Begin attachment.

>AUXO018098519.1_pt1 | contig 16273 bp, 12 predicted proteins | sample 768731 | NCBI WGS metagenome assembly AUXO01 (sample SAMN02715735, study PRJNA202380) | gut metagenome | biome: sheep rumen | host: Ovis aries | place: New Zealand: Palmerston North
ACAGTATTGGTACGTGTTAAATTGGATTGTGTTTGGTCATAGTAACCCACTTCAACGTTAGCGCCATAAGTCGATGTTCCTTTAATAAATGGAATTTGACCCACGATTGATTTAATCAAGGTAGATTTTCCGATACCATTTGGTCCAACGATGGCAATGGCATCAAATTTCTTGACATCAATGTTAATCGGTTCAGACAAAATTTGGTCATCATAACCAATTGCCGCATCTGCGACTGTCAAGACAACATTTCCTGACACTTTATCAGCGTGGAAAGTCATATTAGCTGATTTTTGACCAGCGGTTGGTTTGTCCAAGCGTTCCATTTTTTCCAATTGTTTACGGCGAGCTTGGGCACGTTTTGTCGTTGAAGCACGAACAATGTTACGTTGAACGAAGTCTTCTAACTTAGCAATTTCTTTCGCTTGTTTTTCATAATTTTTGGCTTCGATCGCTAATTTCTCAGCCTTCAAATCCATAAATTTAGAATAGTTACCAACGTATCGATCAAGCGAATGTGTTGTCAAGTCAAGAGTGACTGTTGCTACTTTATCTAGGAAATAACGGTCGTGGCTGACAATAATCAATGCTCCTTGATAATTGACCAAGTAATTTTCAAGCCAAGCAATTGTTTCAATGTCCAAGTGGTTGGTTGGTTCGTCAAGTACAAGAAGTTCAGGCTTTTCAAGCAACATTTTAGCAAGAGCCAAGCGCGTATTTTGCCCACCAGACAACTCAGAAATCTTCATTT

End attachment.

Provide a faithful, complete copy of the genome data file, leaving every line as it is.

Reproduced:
>AUXO018098519.1_pt1 | contig 16273 bp, 12 predicted proteins | sample 768731 | NCBI WGS metagenome assembly AUXO01 (sample SAMN02715735, study PRJNA202380) | gut metagenome | biome: sheep rumen | host: Ovis aries | place: New Zealand: Palmerston North
ACAGTATTGGTACGTGTTAAATTGGATTGTGTTTGGTCATAGTAACCCACTTCAACGTTAGCGCCATAAGTCGATGTTCCTTTAATAAATGGAATTTGACCCACGATTGATTTAATCAAGGTAGATTTTCCGATACCATTTGGTCCAACGATGGCAATGGCATCAAATTTCTTGACATCAATGTTAATCGGTTCAGACAAAATTTGGTCATCATAACCAATTGCCGCATCTGCGACTGTCAAGACAACATTTCCTGACACTTTATCAGCGTGGAAAGTCATATTAGCTGATTTTTGACCAGCGGTTGGTTTGTCCAAGCGTTCCATTTTTTCCAATTGTTTACGGCGAGCTTGGGCACGTTTTGTCGTTGAAGCACGAACAATGTTACGTTGAACGAAGTCTTCTAACTTAGCAATTTCTTTCGCTTGTTTTTCATAATTTTTGGCTTCGATCGCTAATTTCTCAGCCTTCAAATCCATAAATTTAGAATAGTTACCAACGTATCGATCAAGCGAATGTGTTGTCAAGTCAAGAGTGACTGTTGCTACTTTATCTAGGAAATAACGGTCGTGGCTGACAATAATCAATGCTCCTTGATAATTGACCAAGTAATTTTCAAGCCAAGCAATTGTTTCAATGTCCAAGTGGTTGGTTGGTTCGTCAAGTACAAGAAGTTCAGGCTTTTCAAGCAACATTTTAGCAAGAGCCAAGCGCGTATTTTGCCCACCAGACAACTCAGAAATCTTCATTT